When Calit2 researchers launched a large-scale online survey at UC Irvine last spring to learn more about how people manage their computers’ energy usage, more than 2,000 people participated. The respondents included students, staff, faculty and retirees.
Respondents shared information about the computers they use at home and at work, including whether they have changed manufacturers’ settings for power management, and whether they turn their machines off when they aren’t in use, put them to sleep, or leave them on.
Now, the researchers are launching a follow-up study to help them better understand the power states of desktop computers used on campus.
Participants have been selected from among the original survey’s staff, faculty, and graduate student respondents. Researchers will install a commercial software program on each participant’s primary campus desktop which will collect data for up to six weeks. The program will record the computer’s power states over time, including how long the computer is off, actively being used, or in sleep mode. (It will not record websites visited, programs used or any personal data.) The software, called Verdiem Surveyor, does not affect or interfere with any of the computer’s other programs or processes.
Installation requires less than 30 minutes and will be scheduled at a time convenient for the participant. In keeping with the campus requirements for such studies, all data will be kept confidential; no identifying information will be reported. Verdiem software has been successfully used in many companies and universities.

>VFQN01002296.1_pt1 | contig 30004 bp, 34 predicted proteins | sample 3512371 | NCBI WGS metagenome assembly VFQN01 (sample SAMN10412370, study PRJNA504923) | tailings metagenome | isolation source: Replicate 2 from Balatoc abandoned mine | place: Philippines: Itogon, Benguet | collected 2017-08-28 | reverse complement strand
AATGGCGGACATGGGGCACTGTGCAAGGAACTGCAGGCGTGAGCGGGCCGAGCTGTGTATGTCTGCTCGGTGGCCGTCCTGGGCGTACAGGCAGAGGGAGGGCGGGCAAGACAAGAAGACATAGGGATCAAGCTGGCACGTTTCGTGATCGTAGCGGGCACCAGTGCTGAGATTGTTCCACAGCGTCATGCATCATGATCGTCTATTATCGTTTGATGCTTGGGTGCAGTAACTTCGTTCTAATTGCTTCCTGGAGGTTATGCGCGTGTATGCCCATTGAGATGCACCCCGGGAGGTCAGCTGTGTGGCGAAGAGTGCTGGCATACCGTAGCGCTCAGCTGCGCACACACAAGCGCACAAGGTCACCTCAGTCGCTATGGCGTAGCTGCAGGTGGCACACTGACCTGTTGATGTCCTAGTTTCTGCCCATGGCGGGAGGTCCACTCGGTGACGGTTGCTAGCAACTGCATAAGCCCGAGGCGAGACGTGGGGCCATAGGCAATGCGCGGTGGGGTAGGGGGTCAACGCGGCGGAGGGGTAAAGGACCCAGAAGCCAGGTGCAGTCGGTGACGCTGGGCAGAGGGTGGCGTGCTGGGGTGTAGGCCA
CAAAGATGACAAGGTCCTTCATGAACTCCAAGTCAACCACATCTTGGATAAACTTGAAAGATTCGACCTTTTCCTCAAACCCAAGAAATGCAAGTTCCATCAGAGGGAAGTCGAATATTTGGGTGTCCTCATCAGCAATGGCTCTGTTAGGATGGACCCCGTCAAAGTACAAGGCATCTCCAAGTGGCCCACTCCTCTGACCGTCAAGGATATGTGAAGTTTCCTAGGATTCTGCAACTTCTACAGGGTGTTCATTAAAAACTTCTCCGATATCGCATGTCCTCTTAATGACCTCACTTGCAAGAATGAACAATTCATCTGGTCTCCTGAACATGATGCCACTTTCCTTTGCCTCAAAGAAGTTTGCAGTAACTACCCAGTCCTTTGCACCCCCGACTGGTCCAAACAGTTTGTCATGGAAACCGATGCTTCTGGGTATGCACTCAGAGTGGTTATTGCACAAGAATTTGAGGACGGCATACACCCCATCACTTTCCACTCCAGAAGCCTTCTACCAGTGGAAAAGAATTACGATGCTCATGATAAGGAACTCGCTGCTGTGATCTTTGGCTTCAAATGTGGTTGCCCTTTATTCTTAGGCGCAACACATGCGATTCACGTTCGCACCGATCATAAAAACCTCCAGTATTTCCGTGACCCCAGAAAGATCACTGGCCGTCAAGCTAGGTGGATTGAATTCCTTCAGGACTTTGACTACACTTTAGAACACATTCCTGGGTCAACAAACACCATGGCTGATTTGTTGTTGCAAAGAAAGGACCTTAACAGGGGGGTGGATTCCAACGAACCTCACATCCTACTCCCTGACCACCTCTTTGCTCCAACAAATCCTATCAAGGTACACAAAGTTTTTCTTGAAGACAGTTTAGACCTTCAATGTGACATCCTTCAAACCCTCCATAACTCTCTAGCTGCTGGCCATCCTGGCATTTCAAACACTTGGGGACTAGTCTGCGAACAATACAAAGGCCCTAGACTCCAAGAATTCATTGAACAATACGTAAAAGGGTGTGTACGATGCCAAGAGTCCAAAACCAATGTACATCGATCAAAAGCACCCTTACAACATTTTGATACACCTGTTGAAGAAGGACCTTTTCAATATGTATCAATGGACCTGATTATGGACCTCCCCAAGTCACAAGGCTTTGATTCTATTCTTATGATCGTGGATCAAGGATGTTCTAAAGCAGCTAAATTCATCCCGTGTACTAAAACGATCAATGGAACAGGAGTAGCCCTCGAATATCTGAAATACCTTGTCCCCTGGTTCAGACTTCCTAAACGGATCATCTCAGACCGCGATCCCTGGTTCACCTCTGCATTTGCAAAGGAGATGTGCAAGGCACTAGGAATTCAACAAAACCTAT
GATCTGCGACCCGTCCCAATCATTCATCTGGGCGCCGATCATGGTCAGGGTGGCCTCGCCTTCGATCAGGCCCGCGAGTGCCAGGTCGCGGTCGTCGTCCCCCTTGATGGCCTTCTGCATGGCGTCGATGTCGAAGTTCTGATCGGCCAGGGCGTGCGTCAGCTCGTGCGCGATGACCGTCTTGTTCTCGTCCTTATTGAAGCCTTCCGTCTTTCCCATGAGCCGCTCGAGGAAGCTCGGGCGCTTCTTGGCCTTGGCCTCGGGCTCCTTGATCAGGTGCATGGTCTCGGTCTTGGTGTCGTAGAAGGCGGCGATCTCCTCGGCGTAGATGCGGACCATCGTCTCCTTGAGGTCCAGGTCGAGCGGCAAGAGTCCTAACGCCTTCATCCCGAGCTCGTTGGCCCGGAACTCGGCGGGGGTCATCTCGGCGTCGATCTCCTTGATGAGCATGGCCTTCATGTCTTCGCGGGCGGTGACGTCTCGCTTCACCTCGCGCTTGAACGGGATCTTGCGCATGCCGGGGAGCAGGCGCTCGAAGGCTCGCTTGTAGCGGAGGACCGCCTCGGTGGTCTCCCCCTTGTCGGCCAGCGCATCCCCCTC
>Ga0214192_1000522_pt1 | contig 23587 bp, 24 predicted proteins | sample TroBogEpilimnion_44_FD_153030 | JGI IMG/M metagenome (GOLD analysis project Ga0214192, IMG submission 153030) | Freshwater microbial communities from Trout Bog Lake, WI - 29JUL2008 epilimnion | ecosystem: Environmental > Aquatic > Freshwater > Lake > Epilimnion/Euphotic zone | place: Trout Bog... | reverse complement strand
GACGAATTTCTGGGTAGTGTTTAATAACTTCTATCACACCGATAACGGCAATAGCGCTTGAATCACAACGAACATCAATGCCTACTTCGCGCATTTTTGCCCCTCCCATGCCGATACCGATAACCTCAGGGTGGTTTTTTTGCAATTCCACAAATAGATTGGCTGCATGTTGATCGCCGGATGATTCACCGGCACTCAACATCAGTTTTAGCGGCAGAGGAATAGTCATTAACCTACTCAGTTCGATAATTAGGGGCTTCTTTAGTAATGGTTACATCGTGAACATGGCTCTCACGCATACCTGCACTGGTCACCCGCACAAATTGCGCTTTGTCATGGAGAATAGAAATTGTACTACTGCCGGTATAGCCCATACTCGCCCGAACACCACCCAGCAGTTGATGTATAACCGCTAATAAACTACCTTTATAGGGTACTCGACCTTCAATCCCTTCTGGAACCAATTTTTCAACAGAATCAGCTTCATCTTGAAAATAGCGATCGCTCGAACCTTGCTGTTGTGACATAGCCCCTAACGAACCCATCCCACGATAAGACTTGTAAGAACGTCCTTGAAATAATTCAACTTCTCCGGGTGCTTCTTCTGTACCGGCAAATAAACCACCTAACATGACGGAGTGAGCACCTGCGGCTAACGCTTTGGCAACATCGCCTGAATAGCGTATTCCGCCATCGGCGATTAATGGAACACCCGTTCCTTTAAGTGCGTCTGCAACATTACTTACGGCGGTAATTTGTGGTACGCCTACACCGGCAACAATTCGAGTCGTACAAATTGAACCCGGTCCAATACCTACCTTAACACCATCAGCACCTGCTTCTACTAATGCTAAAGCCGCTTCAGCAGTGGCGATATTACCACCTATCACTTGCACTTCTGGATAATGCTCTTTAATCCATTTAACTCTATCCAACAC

The research is funded by the California Energy Commission and conducted by the California Plug Load Research Center at Calit2. The findings will give manufacturers, regulators and environmentalists a better idea of how people actually use their computers, and help them design and manage more useful devices, programs, and policies. The results will also help UCI understand its own energy usage.
“Combined with the earlier survey, this research will provide us with new data on real-life patterns of computer use and power management,” says lead researcher Joy Pixley. “There is little prior research of these issues at major universities, and few studies have examined both work computer and home computer use, so we hope the UCI study will be a valuable contribution to the field.”
— Anna Lynn Spitzer